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Cytotoxic Effects of Glass Ionomer Cements on Human Dental Pulp Stem Cells Correlate with Fluoride Release

[ Vol. 8 , Issue. 1 ]

Author(s):

Tatjana Kanjevac, Marija Milovanovic, Vladislav Volarevic, Miodrag L. Lukic, Nebojsa Arsenijevic, Dejan Markovic, Nebojsa Zdravkovic, Zivoslav Tesic and Aleksandra Lukic   Pages 40 - 45 ( 6 )

Abstract:


Objectives: Glass ionomer cements (GICs) are commonly used as restorative materials. Responses to GICs differ among cell types and it is therefore of importance to thoroughly investigate the influence of these restorative materials on pulp stem cells that are potential source for dental tissue regeneration. Eight biomaterials were tested: Fuji I, Fuji II, Fuji VIII, Fuji IX, Fuji Plus, Fuji Triage, Vitrebond and Composit. We compared their cytotoxic activity on human dental pulp stem cells (DPSC) and correlated this activity with the content of Fluoride, Aluminium and Strontium ions in their eluates. Methods: Elution samples of biomaterials were prepared in sterile tissue culture medium and the medium was tested for toxicity by an assay of cell survival/proliferation (MTT test) and apoptosis (Annexin V FITC Detection Kit). Concentrations of Fluoride, Aluminium and Strontium ions were tested by appropriate methods in the same eluates. Results: Cell survival ranged between 79.62% (Fuji Triage) to 1.5% (Fuji Plus) and most dead DPSCs were in the stage of late apoptosis. Fluoride release correlated with cytotoxicity of GICs, while Aluminium and Strontium ions, present in significant amount in eluates of tested GICs did not. Significance: Fuji Plus, Vitrebond and Fuji VIII, which released fluoride in higher quantities than other GICs, were highly toxic to human DPSCs. Opposite, low levels of released fluoride correlated to low cytotoxic effect of Composit, Fuji I and Fuji Triage.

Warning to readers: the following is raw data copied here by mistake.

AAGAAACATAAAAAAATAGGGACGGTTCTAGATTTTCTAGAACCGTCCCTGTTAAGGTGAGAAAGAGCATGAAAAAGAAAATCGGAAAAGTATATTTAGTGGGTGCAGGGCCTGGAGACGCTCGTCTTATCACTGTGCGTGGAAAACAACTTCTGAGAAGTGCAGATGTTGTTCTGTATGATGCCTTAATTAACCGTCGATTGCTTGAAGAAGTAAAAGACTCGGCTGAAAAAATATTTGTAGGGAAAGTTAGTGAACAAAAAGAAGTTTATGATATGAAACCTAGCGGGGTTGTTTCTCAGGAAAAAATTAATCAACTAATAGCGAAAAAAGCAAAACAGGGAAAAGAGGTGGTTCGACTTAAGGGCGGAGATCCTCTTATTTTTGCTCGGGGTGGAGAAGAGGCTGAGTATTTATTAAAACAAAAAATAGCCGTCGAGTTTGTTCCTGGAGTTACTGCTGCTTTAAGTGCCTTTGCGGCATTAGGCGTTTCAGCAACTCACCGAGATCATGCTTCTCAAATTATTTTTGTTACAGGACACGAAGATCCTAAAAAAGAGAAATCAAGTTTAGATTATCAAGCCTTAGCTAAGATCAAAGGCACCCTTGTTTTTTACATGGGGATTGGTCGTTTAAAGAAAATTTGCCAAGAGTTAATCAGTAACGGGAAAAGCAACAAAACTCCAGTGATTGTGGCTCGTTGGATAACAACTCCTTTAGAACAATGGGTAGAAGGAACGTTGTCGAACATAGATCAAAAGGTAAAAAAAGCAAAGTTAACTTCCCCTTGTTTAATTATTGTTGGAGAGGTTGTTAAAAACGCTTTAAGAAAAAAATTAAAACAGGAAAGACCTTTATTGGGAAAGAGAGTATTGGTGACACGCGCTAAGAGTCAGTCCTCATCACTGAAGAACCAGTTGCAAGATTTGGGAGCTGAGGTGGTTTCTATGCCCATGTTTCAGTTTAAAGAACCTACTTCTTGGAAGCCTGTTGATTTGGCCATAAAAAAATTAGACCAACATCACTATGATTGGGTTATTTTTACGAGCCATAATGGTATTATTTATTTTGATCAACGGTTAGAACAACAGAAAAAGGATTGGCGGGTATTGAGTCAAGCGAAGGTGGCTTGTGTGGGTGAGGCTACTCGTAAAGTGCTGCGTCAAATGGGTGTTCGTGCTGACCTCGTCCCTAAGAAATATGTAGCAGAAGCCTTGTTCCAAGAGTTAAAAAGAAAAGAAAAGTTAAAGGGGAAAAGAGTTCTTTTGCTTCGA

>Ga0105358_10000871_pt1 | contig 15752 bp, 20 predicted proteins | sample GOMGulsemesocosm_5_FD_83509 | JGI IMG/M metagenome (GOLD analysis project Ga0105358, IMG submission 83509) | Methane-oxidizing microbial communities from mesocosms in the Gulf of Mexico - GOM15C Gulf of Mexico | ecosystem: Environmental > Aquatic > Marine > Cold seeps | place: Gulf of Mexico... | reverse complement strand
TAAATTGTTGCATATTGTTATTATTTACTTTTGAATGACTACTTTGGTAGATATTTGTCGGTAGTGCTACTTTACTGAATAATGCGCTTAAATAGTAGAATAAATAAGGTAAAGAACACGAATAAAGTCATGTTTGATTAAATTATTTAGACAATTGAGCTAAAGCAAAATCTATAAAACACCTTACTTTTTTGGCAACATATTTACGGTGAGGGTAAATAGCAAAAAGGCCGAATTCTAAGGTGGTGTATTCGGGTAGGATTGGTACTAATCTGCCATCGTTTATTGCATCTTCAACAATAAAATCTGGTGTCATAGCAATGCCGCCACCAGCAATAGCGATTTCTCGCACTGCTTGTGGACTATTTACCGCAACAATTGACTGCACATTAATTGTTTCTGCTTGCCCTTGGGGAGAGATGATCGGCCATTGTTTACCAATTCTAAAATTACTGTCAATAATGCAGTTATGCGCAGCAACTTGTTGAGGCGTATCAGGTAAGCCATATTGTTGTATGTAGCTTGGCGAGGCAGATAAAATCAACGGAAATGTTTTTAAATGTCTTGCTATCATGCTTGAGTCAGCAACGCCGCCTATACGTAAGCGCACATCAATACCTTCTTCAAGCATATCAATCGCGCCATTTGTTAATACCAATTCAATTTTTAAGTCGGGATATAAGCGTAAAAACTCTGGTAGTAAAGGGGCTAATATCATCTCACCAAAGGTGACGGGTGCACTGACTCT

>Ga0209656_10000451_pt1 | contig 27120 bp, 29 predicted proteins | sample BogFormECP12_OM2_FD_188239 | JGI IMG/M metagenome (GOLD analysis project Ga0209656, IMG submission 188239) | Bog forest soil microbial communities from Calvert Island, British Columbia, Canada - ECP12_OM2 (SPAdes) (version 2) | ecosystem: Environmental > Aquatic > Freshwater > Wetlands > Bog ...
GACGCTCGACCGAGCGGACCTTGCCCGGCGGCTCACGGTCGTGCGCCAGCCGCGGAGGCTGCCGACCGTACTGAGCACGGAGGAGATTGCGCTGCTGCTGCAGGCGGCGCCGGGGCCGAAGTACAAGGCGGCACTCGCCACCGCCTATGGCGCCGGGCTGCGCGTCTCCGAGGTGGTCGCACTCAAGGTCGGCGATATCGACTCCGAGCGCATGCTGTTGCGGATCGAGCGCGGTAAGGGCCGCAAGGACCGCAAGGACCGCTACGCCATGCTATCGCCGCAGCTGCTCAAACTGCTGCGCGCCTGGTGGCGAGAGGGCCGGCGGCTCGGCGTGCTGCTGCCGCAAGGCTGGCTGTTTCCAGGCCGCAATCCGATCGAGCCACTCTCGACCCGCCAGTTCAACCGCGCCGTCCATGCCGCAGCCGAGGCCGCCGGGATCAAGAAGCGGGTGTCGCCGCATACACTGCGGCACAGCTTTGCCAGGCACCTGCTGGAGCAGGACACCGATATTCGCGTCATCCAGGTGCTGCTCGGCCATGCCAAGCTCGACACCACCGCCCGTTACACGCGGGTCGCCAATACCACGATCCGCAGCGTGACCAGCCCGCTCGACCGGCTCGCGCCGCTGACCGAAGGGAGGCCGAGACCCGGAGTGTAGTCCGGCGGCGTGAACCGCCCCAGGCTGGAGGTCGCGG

Keywords:

Glass ionomer cements, cytotoxicity, fluoride, human dental pulp stem cells, Fuji Plus, Fuji Triage, Aluminium and Strontium ions, varnishes, Sigma-Aldrich chemical

Affiliation:

Centre for Molecular Medicine and Stem Cell Research, Faculty of Medicine, University of Kragujevac,69 Svetozara Markovica Street, 34 000 Kragujevac, Serbia.



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